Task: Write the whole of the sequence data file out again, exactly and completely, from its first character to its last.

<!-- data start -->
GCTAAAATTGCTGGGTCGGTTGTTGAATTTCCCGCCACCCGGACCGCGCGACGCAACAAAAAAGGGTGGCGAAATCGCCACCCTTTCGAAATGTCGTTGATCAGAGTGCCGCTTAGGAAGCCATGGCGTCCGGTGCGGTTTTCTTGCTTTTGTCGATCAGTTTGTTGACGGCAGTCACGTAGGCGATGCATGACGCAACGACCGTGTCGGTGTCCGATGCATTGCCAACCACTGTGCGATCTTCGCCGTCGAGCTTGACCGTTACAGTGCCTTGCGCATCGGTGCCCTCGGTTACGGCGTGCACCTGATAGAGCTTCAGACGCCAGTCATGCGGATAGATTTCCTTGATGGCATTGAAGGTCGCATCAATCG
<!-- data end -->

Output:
GCTAAAATTGCTGGGTCGGTTGTTGAATTTCCCGCCACCCGGACCGCGCGACGCAACAAAAAAGGGTGGCGAAATCGCCACCCTTTCGAAATGTCGTTGATCAGAGTGCCGCTTAGGAAGCCATGGCGTCCGGTGCGGTTTTCTTGCTTTTGTCGATCAGTTTGTTGACGGCAGTCACGTAGGCGATGCATGACGCAACGACCGTGTCGGTGTCCGATGCATTGCCAACCACTGTGCGATCTTCGCCGTCGAGCTTGACCGTTACAGTGCCTTGCGCATCGGTGCCCTCGGTTACGGCGTGCACCTGATAGAGCTTCAGACGCCAGTCATGCGGATAGATTTCCTTGATGGCATTGAAGGTCGCATCAATCG